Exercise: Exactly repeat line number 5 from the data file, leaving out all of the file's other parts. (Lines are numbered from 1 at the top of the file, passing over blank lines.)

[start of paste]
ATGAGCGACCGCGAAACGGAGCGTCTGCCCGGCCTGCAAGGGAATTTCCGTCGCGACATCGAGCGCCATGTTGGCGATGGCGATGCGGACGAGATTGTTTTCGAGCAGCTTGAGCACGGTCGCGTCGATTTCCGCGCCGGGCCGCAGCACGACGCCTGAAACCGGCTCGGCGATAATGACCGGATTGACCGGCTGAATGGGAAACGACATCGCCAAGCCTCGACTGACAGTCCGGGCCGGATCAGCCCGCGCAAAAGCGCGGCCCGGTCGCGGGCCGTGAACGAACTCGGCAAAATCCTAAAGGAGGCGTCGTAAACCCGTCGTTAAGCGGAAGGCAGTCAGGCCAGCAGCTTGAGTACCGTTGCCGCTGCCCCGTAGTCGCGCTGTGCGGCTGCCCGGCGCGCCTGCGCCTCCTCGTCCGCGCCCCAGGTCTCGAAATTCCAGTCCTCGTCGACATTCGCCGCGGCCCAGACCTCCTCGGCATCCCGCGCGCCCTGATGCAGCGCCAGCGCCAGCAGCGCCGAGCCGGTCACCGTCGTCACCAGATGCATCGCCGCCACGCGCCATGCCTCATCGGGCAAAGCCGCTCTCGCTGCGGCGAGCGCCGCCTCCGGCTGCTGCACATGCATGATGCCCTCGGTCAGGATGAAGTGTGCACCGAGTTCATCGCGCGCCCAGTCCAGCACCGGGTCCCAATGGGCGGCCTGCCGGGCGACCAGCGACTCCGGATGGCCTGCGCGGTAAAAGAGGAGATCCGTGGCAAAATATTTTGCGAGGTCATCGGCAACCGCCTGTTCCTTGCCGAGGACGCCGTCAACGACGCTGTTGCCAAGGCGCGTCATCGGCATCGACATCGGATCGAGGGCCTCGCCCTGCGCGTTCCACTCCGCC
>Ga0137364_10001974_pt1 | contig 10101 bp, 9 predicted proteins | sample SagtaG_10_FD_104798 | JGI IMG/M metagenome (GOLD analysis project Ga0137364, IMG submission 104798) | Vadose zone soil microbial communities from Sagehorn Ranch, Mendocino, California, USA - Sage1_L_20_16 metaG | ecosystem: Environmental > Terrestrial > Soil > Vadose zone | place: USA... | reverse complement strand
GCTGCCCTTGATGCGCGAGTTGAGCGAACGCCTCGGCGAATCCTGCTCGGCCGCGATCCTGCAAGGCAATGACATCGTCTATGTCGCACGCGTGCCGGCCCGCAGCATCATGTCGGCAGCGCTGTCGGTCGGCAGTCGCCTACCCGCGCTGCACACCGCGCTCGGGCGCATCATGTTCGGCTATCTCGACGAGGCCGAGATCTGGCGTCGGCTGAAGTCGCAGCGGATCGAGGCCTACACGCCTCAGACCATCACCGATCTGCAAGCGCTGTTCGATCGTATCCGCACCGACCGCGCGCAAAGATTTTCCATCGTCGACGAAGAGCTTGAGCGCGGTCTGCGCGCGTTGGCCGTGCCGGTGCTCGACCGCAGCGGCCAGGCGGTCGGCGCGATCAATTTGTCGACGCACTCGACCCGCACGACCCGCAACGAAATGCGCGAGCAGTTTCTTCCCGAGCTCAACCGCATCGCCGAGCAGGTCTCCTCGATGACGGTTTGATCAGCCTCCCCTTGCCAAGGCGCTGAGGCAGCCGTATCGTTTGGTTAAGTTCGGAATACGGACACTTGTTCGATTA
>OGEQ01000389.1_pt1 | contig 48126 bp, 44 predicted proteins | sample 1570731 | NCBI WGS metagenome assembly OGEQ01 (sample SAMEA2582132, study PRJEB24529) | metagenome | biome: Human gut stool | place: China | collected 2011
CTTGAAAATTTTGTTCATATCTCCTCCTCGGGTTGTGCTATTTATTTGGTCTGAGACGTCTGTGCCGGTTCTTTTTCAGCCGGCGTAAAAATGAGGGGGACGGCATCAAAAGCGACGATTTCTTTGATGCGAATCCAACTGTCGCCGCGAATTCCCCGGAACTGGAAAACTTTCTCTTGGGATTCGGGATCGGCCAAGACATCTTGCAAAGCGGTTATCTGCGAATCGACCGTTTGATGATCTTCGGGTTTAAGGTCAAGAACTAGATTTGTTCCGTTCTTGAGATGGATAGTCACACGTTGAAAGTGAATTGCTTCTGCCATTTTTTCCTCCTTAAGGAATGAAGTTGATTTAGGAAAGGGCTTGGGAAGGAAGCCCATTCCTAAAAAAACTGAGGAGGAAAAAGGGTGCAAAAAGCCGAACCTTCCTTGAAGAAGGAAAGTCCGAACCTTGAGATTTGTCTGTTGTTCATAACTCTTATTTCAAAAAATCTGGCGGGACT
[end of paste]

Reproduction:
CTTGAAAATTTTGTTCATATCTCCTCCTCGGGTTGTGCTATTTATTTGGTCTGAGACGTCTGTGCCGGTTCTTTTTCAGCCGGCGTAAAAATGAGGGGGACGGCATCAAAAGCGACGATTTCTTTGATGCGAATCCAACTGTCGCCGCGAATTCCCCGGAACTGGAAAACTTTCTCTTGGGATTCGGGATCGGCCAAGACATCTTGCAAAGCGGTTATCTGCGAATCGACCGTTTGATGATCTTCGGGTTTAAGGTCAAGAACTAGATTTGTTCCGTTCTTGAGATGGATAGTCACACGTTGAAAGTGAATTGCTTCTGCCATTTTTTCCTCCTTAAGGAATGAAGTTGATTTAGGAAAGGGCTTGGGAAGGAAGCCCATTCCTAAAAAAACTGAGGAGGAAAAAGGGTGCAAAAAGCCGAACCTTCCTTGAAGAAGGAAAGTCCGAACCTTGAGATTTGTCTGTTGTTCATAACTCTTATTTCAAAAAATCTGGCGGGACT